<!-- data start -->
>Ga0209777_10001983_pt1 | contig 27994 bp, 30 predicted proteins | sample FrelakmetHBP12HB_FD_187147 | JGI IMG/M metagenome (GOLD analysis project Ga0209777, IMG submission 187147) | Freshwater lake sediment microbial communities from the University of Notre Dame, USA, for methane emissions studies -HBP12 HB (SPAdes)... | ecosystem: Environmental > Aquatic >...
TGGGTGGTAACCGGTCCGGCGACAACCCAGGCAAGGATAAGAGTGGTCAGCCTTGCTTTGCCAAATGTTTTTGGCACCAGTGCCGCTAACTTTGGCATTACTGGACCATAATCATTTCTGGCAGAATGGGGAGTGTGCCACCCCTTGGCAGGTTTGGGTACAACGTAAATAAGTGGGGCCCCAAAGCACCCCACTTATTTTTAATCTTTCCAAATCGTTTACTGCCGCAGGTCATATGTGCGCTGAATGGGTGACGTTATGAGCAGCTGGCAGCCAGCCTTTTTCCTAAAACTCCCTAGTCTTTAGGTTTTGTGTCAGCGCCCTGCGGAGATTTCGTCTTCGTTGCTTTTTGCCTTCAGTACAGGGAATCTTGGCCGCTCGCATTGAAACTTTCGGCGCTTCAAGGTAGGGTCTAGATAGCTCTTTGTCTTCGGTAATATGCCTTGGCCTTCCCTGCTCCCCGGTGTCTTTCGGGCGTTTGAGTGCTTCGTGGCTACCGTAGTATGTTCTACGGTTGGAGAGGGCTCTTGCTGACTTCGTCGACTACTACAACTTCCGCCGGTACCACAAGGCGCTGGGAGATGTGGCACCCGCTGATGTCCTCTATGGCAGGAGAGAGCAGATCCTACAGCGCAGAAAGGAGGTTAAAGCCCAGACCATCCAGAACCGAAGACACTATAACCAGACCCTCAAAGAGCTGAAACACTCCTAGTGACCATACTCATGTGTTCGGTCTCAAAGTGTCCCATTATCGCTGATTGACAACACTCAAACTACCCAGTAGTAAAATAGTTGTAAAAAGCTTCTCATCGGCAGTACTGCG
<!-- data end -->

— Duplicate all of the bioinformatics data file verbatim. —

>Ga0209777_10001983_pt1 | contig 27994 bp, 30 predicted proteins | sample FrelakmetHBP12HB_FD_187147 | JGI IMG/M metagenome (GOLD analysis project Ga0209777, IMG submission 187147) | Freshwater lake sediment microbial communities from the University of Notre Dame, USA, for methane emissions studies -HBP12 HB (SPAdes)... | ecosystem: Environmental > Aquatic >...
TGGGTGGTAACCGGTCCGGCGACAACCCAGGCAAGGATAAGAGTGGTCAGCCTTGCTTTGCCAAATGTTTTTGGCACCAGTGCCGCTAACTTTGGCATTACTGGACCATAATCATTTCTGGCAGAATGGGGAGTGTGCCACCCCTTGGCAGGTTTGGGTACAACGTAAATAAGTGGGGCCCCAAAGCACCCCACTTATTTTTAATCTTTCCAAATCGTTTACTGCCGCAGGTCATATGTGCGCTGAATGGGTGACGTTATGAGCAGCTGGCAGCCAGCCTTTTTCCTAAAACTCCCTAGTCTTTAGGTTTTGTGTCAGCGCCCTGCGGAGATTTCGTCTTCGTTGCTTTTTGCCTTCAGTACAGGGAATCTTGGCCGCTCGCATTGAAACTTTCGGCGCTTCAAGGTAGGGTCTAGATAGCTCTTTGTCTTCGGTAATATGCCTTGGCCTTCCCTGCTCCCCGGTGTCTTTCGGGCGTTTGAGTGCTTCGTGGCTACCGTAGTATGTTCTACGGTTGGAGAGGGCTCTTGCTGACTTCGTCGACTACTACAACTTCCGCCGGTACCACAAGGCGCTGGGAGATGTGGCACCCGCTGATGTCCTCTATGGCAGGAGAGAGCAGATCCTACAGCGCAGAAAGGAGGTTAAAGCCCAGACCATCCAGAACCGAAGACACTATAACCAGACCCTCAAAGAGCTGAAACACTCCTAGTGACCATACTCATGTGTTCGGTCTCAAAGTGTCCCATTATCGCTGATTGACAACACTCAAACTACCCAGTAGTAAAATAGTTGTAAAAAGCTTCTCATCGGCAGTACTGCG